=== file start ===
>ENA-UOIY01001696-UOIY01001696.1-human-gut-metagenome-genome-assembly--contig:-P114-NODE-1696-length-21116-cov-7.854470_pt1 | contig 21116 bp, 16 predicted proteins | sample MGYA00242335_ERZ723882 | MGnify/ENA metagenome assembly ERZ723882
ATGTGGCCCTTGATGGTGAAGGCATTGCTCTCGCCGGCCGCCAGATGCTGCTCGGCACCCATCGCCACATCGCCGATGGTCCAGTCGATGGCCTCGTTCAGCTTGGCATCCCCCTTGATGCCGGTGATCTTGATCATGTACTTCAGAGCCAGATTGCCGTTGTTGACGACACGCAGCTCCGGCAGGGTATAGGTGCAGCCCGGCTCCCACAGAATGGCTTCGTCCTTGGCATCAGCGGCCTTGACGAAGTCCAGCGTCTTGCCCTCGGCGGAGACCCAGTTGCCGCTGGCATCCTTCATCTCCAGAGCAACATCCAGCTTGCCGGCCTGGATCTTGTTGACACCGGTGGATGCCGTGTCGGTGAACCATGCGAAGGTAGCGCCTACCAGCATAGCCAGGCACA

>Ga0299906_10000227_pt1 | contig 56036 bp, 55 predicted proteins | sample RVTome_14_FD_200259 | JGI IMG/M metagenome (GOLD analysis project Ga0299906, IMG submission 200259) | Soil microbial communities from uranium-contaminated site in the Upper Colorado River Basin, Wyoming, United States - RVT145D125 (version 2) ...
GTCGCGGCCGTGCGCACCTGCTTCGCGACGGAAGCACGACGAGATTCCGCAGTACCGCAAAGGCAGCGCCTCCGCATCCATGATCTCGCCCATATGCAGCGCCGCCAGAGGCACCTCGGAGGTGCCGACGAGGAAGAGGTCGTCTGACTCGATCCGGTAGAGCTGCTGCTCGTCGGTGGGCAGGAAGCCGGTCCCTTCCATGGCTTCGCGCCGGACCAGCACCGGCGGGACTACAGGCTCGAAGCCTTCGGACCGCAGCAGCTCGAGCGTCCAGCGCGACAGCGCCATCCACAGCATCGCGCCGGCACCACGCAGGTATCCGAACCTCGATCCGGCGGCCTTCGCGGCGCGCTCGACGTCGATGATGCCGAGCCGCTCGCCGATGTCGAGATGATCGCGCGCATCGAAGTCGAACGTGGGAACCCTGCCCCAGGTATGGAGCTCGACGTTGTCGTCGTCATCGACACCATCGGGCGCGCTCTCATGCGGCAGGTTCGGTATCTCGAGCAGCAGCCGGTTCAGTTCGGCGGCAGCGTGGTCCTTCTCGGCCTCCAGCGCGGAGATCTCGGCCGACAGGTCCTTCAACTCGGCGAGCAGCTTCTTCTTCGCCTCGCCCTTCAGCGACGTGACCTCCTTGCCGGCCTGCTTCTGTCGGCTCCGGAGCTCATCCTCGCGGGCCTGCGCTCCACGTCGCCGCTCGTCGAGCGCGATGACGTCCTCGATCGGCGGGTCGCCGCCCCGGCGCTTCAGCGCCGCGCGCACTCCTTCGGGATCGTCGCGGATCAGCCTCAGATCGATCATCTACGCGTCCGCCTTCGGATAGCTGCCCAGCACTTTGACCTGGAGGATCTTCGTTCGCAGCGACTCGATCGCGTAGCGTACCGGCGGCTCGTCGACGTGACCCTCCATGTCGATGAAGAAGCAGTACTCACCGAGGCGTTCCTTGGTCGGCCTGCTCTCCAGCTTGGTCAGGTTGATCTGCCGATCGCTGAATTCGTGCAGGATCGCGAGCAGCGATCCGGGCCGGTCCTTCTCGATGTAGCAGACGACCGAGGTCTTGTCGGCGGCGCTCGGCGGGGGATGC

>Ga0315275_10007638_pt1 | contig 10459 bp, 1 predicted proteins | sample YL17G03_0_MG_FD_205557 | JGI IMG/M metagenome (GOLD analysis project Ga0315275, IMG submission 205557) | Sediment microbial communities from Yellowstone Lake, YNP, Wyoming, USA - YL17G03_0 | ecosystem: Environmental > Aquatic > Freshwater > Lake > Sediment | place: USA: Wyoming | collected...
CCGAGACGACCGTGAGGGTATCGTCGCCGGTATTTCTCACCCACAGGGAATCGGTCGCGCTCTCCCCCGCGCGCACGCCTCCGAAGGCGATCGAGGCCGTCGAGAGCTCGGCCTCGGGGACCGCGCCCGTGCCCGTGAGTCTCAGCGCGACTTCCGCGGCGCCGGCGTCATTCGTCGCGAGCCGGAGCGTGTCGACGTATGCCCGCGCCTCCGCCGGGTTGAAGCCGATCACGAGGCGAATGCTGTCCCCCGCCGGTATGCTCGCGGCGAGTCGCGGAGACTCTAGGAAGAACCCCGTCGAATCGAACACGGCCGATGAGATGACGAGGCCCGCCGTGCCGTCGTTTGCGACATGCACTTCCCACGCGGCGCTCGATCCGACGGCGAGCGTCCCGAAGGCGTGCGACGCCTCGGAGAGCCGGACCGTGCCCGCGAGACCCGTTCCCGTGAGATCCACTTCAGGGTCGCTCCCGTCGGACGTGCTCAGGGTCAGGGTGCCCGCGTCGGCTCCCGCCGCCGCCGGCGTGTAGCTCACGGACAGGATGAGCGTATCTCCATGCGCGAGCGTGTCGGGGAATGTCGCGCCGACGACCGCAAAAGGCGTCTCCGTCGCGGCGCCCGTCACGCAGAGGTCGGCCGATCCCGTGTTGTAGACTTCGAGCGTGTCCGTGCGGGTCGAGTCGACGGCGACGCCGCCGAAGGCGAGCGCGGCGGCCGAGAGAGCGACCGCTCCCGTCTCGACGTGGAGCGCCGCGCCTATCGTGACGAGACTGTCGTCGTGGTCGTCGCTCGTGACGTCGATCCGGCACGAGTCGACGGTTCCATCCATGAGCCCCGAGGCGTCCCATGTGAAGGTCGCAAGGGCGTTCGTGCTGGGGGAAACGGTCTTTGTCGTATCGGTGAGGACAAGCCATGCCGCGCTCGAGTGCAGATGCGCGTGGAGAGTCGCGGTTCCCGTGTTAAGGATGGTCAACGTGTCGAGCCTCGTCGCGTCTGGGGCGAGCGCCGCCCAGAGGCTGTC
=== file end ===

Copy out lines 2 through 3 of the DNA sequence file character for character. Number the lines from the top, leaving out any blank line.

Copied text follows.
ATGTGGCCCTTGATGGTGAAGGCATTGCTCTCGCCGGCCGCCAGATGCTGCTCGGCACCCATCGCCACATCGCCGATGGTCCAGTCGATGGCCTCGTTCAGCTTGGCATCCCCCTTGATGCCGGTGATCTTGATCATGTACTTCAGAGCCAGATTGCCGTTGTTGACGACACGCAGCTCCGGCAGGGTATAGGTGCAGCCCGGCTCCCACAGAATGGCTTCGTCCTTGGCATCAGCGGCCTTGACGAAGTCCAGCGTCTTGCCCTCGGCGGAGACCCAGTTGCCGCTGGCATCCTTCATCTCCAGAGCAACATCCAGCTTGCCGGCCTGGATCTTGTTGACACCGGTGGATGCCGTGTCGGTGAACCATGCGAAGGTAGCGCCTACCAGCATAGCCAGGCACA

>Ga0299906_10000227_pt1 | contig 56036 bp, 55 predicted proteins | sample RVTome_14_FD_200259 | JGI IMG/M metagenome (GOLD analysis project Ga0299906, IMG submission 200259) | Soil microbial communities from uranium-contaminated site in the Upper Colorado River Basin, Wyoming, United States - RVT145D125 (version 2) ...